Kidney disease changes the metabolism and excretion of some anesthetic drugs, leading to unpredictable responses to some medications, and the potential for dangerous build-up of others.

The kidneys are also responsible for helping to balance the important electrolytes in the body such as sodium, potassium and calcium. Abnormal clearance or altered balance of these substances can lead to dangerous consequences such as lethal heart arrhythmias.

Foot ulcers are quite common in diabetic patients who have neuropathy and numbness. These ulcers can become infected or resistant to healing. Care must be taken to protect the pressure points on the limbs of diabetic patients during surgery.
Foot ulcers are quite common in diabetic patients who have neuropathy and numbness. These ulcers can become infected or resistant to healing. Care must be taken to protect the pressure points on the limbs of diabetic patients during surgery. | Source

Diabetic Neuropathy

Nerve Problems: Because nerve dysfunction is so common, injuries related to positioning on the operating table may be more likely in diabetic patients. Diabetics are prone to ulceration and infections, especially of the feet and toes, in areas that are numb due to nerve dysfunction. These areas must be carefully padded and protected while a diabetic patient is unconscious under anesthesia.

Autonomic Neuropathy: Also, the autonomic nervous system is affected. This means that changes in heart rate, rhythm and blood pressure may be more dramatic and harder to treat. Again, anesthesiologists are aware of these issues and prepared to deal with them.

Hypoglycemia and Hyperglycemia

Problems can develop with blood sugar that is either too high or too low, as well. The stress response to surgery increases blood sugar levels. Treatment of high blood sugar can inadvertently cause dangerously low blood sugar. Some patients have levels that are difficult to manage and can present quite a challenge, both intraoperatively and postoperatively in trying to achieve good control of blood sugar.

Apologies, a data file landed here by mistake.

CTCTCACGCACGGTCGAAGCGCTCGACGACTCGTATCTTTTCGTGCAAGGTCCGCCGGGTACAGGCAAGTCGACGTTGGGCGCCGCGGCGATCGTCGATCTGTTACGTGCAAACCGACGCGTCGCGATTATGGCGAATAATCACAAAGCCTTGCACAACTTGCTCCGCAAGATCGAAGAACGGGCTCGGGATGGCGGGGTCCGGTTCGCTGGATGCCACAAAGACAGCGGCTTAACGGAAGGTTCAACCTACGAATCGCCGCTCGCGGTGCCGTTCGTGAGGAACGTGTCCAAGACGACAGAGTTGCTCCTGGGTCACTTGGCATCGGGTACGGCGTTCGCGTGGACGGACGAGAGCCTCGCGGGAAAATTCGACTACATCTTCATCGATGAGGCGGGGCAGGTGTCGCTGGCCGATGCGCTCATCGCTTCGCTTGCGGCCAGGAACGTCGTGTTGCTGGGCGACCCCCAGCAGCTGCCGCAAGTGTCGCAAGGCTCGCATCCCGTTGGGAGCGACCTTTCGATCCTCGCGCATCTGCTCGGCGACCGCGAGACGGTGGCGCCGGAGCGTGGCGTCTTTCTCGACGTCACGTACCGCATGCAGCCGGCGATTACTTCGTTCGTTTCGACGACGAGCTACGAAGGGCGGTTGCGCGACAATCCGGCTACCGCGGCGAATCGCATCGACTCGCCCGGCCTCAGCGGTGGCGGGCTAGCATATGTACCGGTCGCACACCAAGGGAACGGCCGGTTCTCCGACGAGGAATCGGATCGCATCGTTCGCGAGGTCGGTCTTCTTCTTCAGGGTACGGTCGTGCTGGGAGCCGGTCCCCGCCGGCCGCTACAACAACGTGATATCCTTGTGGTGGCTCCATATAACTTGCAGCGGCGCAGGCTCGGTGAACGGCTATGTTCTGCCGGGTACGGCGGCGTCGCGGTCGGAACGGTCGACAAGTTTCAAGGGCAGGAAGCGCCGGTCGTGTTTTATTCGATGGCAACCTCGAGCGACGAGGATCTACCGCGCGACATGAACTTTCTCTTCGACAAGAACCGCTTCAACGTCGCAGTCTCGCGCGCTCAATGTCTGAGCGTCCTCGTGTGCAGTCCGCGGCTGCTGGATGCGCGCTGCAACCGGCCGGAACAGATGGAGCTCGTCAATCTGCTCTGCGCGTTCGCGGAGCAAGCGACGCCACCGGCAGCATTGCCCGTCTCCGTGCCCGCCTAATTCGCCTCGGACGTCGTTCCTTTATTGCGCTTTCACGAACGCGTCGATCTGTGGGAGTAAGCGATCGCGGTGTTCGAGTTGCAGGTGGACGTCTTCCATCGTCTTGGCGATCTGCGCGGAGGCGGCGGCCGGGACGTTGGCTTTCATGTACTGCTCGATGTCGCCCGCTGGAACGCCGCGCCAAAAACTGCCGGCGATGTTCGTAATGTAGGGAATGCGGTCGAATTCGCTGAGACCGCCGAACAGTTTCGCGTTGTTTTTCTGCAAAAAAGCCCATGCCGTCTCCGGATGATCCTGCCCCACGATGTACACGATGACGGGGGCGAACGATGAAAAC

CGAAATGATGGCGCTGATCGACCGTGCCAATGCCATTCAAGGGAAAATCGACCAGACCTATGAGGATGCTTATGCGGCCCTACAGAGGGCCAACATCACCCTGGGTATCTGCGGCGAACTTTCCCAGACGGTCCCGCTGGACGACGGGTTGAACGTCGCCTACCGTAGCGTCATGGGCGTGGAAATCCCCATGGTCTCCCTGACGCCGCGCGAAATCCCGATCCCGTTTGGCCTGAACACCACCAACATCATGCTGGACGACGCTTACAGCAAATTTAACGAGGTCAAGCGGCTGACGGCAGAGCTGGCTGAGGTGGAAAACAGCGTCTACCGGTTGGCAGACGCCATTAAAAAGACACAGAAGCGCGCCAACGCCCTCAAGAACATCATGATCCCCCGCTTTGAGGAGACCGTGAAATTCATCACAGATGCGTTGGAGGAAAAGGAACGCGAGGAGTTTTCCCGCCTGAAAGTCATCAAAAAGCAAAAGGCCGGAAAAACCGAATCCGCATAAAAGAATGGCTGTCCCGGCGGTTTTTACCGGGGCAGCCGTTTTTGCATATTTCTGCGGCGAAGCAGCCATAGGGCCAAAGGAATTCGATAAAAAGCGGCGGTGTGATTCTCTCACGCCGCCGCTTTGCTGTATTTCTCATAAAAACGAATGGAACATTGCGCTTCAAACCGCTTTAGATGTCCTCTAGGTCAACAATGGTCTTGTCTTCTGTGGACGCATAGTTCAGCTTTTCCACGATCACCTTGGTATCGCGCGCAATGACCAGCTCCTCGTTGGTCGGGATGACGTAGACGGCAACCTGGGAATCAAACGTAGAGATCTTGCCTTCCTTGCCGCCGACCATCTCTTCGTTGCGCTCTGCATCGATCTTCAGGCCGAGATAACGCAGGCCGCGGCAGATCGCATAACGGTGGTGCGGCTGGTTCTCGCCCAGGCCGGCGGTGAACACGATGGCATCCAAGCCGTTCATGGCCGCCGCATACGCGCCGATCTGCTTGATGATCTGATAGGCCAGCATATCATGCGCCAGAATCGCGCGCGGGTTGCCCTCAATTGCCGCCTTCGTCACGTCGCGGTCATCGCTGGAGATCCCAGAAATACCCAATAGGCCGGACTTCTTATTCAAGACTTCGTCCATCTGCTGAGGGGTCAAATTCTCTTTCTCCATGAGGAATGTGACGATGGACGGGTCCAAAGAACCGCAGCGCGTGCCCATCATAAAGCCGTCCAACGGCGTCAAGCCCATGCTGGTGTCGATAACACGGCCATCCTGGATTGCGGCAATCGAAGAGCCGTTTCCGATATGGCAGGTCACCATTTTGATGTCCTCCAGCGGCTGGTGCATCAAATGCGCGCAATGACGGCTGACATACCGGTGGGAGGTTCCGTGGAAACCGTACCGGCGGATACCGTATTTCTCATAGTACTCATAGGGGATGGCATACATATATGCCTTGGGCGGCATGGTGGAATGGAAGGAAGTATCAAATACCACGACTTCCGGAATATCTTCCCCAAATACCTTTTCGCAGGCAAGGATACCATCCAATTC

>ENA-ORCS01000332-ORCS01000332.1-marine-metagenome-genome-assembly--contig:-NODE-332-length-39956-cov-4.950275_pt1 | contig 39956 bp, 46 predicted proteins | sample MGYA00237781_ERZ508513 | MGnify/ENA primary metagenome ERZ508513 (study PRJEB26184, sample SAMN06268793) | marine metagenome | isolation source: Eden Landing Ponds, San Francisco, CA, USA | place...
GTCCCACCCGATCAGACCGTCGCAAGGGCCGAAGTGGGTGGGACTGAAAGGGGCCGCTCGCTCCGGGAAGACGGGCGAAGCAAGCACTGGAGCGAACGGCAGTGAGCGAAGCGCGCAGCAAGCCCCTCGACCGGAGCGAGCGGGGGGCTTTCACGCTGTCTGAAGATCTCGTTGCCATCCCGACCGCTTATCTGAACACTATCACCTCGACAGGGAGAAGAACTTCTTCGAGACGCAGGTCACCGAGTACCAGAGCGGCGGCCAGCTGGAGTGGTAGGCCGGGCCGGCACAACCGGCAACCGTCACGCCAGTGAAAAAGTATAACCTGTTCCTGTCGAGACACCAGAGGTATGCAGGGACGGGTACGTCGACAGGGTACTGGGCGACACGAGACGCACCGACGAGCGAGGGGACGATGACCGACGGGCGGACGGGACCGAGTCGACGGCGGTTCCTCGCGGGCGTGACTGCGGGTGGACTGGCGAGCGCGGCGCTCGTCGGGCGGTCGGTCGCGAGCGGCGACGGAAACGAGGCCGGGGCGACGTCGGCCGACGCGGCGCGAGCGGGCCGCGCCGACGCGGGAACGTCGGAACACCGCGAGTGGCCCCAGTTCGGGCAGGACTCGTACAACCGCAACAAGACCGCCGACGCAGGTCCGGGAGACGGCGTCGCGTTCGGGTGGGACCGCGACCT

Dangers of High Blood Sugar

Type I diabetics are at risk for diabetic ketoacidosis when blood sugar surges to very high levels. DKA as it is known, results from the effects of abnormal metabolism of excess blood sugar. In the absence of insulin in type I diabetes, sugar cannot be burned as fuel for the body. Instead, fats are broken down excessively and ketones build up as a by-product of this metabolism. Ketones are poisonous when they accumulate in the blood. Acidosis, a lowered blood pH (high acid level), causes dangerous changes throughout the body. The dangers include kidney failure, brain swelling, electrolyte problems and cardiac arrest.

In type II diabetics, a condition called HHNS for "hyperosmolar hyperglycemic nonketotic syndrome". Very high blood sugar levels cause increased fluid loss through the kidneys. Severe dehydration and dangerously low potassium levels are among the dangers of this condition. It is "non-ketotic" because ketones aren't usually produced since some insulin is present, preventing their formation.

Dangers of Low Blood Sugar

Low blood sugar, called hypoglycemia, creates difficulty concentrating and other changes in mentation or level of consciousness. This can be confused in the postoperative period with other problems like overdose of medication or stroke, leading to unnecessary testing and therapies. Low blood sugar also causes adrenaline to be released which can lead to rapid or irregular heartbeat. Other cardiac and nervous system problems may also occur.

This content is for informational purposes only and does not substitute for formal and individualized diagnosis, prognosis, treatment, prescription, and/or dietary advice from a licensed medical professional. Do not stop or alter your current course of treatment. If pregnant or nursing, consult with a qualified provider on an individual basis. Seek immediate help if you are experiencing a medical emergency.


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    • Manna in the wild profile image

      Manna in the wild 

      7 years ago from Australia

      Well written and informative. I too worry about the number of obese children and lack of physical activity can't help either. Too many hours spent immobile playing games can't be good.